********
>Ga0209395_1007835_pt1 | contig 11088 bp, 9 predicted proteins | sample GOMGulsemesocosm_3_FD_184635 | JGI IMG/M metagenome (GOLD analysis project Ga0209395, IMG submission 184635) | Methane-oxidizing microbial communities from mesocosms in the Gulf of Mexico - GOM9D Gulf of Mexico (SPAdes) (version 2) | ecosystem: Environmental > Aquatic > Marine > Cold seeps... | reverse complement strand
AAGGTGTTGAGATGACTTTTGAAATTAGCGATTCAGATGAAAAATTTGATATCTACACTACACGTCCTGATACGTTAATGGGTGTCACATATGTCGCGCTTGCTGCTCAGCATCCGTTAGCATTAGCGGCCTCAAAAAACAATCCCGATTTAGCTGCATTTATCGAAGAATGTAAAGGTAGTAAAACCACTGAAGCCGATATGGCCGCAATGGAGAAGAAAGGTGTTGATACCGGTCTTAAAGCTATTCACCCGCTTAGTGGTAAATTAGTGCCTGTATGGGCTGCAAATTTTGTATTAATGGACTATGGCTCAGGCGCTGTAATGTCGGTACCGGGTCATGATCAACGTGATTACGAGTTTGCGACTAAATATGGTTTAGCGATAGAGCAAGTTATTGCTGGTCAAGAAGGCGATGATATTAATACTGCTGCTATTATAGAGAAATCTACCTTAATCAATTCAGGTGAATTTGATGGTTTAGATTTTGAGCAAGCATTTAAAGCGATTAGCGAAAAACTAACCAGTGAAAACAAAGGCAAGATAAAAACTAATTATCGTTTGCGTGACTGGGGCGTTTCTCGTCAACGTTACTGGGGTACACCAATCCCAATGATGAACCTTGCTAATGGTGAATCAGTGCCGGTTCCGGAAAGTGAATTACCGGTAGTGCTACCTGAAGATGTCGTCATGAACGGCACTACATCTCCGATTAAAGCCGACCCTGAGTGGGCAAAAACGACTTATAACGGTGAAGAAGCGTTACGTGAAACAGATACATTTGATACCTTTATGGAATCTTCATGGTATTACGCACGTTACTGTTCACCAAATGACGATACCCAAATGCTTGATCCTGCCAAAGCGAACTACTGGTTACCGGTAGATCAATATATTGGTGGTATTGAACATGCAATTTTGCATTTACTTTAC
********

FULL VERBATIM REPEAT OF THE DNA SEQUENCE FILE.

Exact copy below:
>Ga0209395_1007835_pt1 | contig 11088 bp, 9 predicted proteins | sample GOMGulsemesocosm_3_FD_184635 | JGI IMG/M metagenome (GOLD analysis project Ga0209395, IMG submission 184635) | Methane-oxidizing microbial communities from mesocosms in the Gulf of Mexico - GOM9D Gulf of Mexico (SPAdes) (version 2) | ecosystem: Environmental > Aquatic > Marine > Cold seeps... | reverse complement strand
AAGGTGTTGAGATGACTTTTGAAATTAGCGATTCAGATGAAAAATTTGATATCTACACTACACGTCCTGATACGTTAATGGGTGTCACATATGTCGCGCTTGCTGCTCAGCATCCGTTAGCATTAGCGGCCTCAAAAAACAATCCCGATTTAGCTGCATTTATCGAAGAATGTAAAGGTAGTAAAACCACTGAAGCCGATATGGCCGCAATGGAGAAGAAAGGTGTTGATACCGGTCTTAAAGCTATTCACCCGCTTAGTGGTAAATTAGTGCCTGTATGGGCTGCAAATTTTGTATTAATGGACTATGGCTCAGGCGCTGTAATGTCGGTACCGGGTCATGATCAACGTGATTACGAGTTTGCGACTAAATATGGTTTAGCGATAGAGCAAGTTATTGCTGGTCAAGAAGGCGATGATATTAATACTGCTGCTATTATAGAGAAATCTACCTTAATCAATTCAGGTGAATTTGATGGTTTAGATTTTGAGCAAGCATTTAAAGCGATTAGCGAAAAACTAACCAGTGAAAACAAAGGCAAGATAAAAACTAATTATCGTTTGCGTGACTGGGGCGTTTCTCGTCAACGTTACTGGGGTACACCAATCCCAATGATGAACCTTGCTAATGGTGAATCAGTGCCGGTTCCGGAAAGTGAATTACCGGTAGTGCTACCTGAAGATGTCGTCATGAACGGCACTACATCTCCGATTAAAGCCGACCCTGAGTGGGCAAAAACGACTTATAACGGTGAAGAAGCGTTACGTGAAACAGATACATTTGATACCTTTATGGAATCTTCATGGTATTACGCACGTTACTGTTCACCAAATGACGATACCCAAATGCTTGATCCTGCCAAAGCGAACTACTGGTTACCGGTAGATCAATATATTGGTGGTATTGAACATGCAATTTTGCATTTACTTTAC